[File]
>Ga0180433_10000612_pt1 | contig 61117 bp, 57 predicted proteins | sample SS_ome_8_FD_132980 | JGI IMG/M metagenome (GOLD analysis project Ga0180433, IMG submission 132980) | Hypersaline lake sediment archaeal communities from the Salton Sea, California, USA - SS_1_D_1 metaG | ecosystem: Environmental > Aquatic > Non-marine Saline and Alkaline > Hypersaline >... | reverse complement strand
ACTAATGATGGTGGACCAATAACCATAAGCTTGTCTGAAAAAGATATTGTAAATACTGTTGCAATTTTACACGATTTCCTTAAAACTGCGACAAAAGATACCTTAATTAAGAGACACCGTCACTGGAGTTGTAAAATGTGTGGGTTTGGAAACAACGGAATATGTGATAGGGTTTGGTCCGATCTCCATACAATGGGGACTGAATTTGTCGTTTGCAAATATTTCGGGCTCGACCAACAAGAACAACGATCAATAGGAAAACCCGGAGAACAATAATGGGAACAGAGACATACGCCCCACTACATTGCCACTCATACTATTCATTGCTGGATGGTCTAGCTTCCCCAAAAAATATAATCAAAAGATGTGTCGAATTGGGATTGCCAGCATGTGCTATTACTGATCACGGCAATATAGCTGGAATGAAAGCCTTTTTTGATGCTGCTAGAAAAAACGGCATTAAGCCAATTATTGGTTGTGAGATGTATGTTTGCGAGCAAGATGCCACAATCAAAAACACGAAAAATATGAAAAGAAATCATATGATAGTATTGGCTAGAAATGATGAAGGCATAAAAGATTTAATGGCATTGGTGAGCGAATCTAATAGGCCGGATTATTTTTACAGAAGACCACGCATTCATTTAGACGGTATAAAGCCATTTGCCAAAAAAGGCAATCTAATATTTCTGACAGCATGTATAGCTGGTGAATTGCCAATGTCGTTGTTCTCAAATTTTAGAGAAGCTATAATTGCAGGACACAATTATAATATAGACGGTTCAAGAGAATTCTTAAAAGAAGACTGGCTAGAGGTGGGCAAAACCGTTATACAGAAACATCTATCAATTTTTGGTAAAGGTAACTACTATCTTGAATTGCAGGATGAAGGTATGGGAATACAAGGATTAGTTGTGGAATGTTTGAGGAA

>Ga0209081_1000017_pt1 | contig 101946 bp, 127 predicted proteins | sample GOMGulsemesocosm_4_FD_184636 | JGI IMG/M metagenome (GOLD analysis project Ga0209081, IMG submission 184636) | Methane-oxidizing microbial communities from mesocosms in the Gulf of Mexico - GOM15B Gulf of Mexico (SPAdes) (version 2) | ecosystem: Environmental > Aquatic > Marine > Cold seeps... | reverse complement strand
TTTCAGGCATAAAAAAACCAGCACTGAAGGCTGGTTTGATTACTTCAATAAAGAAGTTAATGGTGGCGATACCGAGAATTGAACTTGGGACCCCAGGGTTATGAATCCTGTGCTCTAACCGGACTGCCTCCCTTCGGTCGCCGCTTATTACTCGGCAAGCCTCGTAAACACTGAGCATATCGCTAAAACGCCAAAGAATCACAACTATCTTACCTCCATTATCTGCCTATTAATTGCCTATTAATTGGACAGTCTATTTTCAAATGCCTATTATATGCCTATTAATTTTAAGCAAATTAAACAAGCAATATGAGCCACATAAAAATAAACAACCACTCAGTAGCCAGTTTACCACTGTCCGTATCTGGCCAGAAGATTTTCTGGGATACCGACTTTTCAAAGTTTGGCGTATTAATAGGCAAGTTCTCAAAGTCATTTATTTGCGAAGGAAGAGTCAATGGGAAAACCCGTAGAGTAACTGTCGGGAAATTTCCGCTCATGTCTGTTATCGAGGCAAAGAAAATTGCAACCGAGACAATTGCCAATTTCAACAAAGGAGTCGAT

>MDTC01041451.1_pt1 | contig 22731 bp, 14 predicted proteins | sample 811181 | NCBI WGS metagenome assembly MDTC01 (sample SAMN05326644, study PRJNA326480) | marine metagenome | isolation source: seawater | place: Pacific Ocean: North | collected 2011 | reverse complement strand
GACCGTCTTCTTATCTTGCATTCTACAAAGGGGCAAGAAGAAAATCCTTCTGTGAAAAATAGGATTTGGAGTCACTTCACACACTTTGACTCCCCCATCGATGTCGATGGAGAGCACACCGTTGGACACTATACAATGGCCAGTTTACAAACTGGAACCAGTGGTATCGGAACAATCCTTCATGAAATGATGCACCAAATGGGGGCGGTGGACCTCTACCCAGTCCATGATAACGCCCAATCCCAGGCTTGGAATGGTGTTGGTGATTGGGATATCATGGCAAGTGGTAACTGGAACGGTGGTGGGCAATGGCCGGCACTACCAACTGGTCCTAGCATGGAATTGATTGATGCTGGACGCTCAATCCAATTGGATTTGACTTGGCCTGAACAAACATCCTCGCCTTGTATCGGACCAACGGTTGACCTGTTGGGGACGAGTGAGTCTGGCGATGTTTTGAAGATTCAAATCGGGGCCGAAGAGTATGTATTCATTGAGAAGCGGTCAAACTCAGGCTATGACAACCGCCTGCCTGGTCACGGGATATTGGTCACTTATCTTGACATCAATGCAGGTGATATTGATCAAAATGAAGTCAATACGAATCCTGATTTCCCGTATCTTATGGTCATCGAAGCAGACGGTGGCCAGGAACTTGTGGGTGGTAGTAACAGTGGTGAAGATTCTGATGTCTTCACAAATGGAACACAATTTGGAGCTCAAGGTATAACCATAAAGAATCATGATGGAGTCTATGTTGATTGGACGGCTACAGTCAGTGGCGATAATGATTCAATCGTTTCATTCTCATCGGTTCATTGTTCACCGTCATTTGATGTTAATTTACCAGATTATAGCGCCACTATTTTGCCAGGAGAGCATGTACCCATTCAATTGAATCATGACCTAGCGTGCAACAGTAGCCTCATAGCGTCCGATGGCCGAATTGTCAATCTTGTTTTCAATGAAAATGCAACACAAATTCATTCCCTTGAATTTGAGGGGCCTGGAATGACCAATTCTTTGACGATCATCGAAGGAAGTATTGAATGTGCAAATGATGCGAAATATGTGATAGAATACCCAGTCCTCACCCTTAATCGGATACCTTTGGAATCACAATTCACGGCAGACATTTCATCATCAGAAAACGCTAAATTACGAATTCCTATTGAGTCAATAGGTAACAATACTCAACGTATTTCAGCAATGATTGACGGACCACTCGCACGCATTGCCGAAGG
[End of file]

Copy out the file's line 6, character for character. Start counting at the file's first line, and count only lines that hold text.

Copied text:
GACCGTCTTCTTATCTTGCATTCTACAAAGGGGCAAGAAGAAAATCCTTCTGTGAAAAATAGGATTTGGAGTCACTTCACACACTTTGACTCCCCCATCGATGTCGATGGAGAGCACACCGTTGGACACTATACAATGGCCAGTTTACAAACTGGAACCAGTGGTATCGGAACAATCCTTCATGAAATGATGCACCAAATGGGGGCGGTGGACCTCTACCCAGTCCATGATAACGCCCAATCCCAGGCTTGGAATGGTGTTGGTGATTGGGATATCATGGCAAGTGGTAACTGGAACGGTGGTGGGCAATGGCCGGCACTACCAACTGGTCCTAGCATGGAATTGATTGATGCTGGACGCTCAATCCAATTGGATTTGACTTGGCCTGAACAAACATCCTCGCCTTGTATCGGACCAACGGTTGACCTGTTGGGGACGAGTGAGTCTGGCGATGTTTTGAAGATTCAAATCGGGGCCGAAGAGTATGTATTCATTGAGAAGCGGTCAAACTCAGGCTATGACAACCGCCTGCCTGGTCACGGGATATTGGTCACTTATCTTGACATCAATGCAGGTGATATTGATCAAAATGAAGTCAATACGAATCCTGATTTCCCGTATCTTATGGTCATCGAAGCAGACGGTGGCCAGGAACTTGTGGGTGGTAGTAACAGTGGTGAAGATTCTGATGTCTTCACAAATGGAACACAATTTGGAGCTCAAGGTATAACCATAAAGAATCATGATGGAGTCTATGTTGATTGGACGGCTACAGTCAGTGGCGATAATGATTCAATCGTTTCATTCTCATCGGTTCATTGTTCACCGTCATTTGATGTTAATTTACCAGATTATAGCGCCACTATTTTGCCAGGAGAGCATGTACCCATTCAATTGAATCATGACCTAGCGTGCAACAGTAGCCTCATAGCGTCCGATGGCCGAATTGTCAATCTTGTTTTCAATGAAAATGCAACACAAATTCATTCCCTTGAATTTGAGGGGCCTGGAATGACCAATTCTTTGACGATCATCGAAGGAAGTATTGAATGTGCAAATGATGCGAAATATGTGATAGAATACCCAGTCCTCACCCTTAATCGGATACCTTTGGAATCACAATTCACGGCAGACATTTCATCATCAGAAAACGCTAAATTACGAATTCCTATTGAGTCAATAGGTAACAATACTCAACGTATTTCAGCAATGATTGACGGACCACTCGCACGCATTGCCGAAGG